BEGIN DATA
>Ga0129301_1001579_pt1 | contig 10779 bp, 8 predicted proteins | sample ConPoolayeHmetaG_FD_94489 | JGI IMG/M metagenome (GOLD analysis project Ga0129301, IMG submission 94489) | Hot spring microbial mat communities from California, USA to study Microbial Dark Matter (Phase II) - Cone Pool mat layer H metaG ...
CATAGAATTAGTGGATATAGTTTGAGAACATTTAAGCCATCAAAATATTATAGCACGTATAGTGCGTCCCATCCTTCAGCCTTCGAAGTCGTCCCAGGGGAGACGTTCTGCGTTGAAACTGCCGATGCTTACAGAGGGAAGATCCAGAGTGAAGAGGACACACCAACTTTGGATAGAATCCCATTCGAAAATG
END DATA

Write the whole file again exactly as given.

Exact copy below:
>Ga0129301_1001579_pt1 | contig 10779 bp, 8 predicted proteins | sample ConPoolayeHmetaG_FD_94489 | JGI IMG/M metagenome (GOLD analysis project Ga0129301, IMG submission 94489) | Hot spring microbial mat communities from California, USA to study Microbial Dark Matter (Phase II) - Cone Pool mat layer H metaG ...
CATAGAATTAGTGGATATAGTTTGAGAACATTTAAGCCATCAAAATATTATAGCACGTATAGTGCGTCCCATCCTTCAGCCTTCGAAGTCGTCCCAGGGGAGACGTTCTGCGTTGAAACTGCCGATGCTTACAGAGGGAAGATCCAGAGTGAAGAGGACACACCAACTTTGGATAGAATCCCATTCGAAAATG